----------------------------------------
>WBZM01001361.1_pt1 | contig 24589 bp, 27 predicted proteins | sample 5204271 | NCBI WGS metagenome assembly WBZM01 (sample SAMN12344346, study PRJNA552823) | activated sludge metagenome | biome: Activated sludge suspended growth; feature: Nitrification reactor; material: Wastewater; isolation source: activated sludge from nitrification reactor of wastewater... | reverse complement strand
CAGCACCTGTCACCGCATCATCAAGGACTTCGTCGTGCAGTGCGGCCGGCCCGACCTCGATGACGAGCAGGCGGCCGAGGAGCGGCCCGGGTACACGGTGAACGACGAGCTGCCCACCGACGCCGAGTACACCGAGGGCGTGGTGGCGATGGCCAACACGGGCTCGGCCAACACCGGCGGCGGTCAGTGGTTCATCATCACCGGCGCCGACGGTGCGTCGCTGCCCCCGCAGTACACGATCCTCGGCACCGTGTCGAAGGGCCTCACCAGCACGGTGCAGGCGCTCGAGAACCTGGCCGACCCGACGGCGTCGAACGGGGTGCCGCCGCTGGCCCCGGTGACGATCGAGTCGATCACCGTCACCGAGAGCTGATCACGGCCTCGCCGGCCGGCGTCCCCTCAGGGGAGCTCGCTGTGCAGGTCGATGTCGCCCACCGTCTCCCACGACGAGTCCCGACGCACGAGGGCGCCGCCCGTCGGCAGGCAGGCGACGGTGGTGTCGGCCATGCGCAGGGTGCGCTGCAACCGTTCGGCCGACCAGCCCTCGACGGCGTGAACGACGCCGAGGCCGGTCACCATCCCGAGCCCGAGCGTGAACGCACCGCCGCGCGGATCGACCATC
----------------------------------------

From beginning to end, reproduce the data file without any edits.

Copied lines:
>WBZM01001361.1_pt1 | contig 24589 bp, 27 predicted proteins | sample 5204271 | NCBI WGS metagenome assembly WBZM01 (sample SAMN12344346, study PRJNA552823) | activated sludge metagenome | biome: Activated sludge suspended growth; feature: Nitrification reactor; material: Wastewater; isolation source: activated sludge from nitrification reactor of wastewater... | reverse complement strand
CAGCACCTGTCACCGCATCATCAAGGACTTCGTCGTGCAGTGCGGCCGGCCCGACCTCGATGACGAGCAGGCGGCCGAGGAGCGGCCCGGGTACACGGTGAACGACGAGCTGCCCACCGACGCCGAGTACACCGAGGGCGTGGTGGCGATGGCCAACACGGGCTCGGCCAACACCGGCGGCGGTCAGTGGTTCATCATCACCGGCGCCGACGGTGCGTCGCTGCCCCCGCAGTACACGATCCTCGGCACCGTGTCGAAGGGCCTCACCAGCACGGTGCAGGCGCTCGAGAACCTGGCCGACCCGACGGCGTCGAACGGGGTGCCGCCGCTGGCCCCGGTGACGATCGAGTCGATCACCGTCACCGAGAGCTGATCACGGCCTCGCCGGCCGGCGTCCCCTCAGGGGAGCTCGCTGTGCAGGTCGATGTCGCCCACCGTCTCCCACGACGAGTCCCGACGCACGAGGGCGCCGCCCGTCGGCAGGCAGGCGACGGTGGTGTCGGCCATGCGCAGGGTGCGCTGCAACCGTTCGGCCGACCAGCCCTCGACGGCGTGAACGACGCCGAGGCCGGTCACCATCCCGAGCCCGAGCGTGAACGCACCGCCGCGCGGATCGACCATC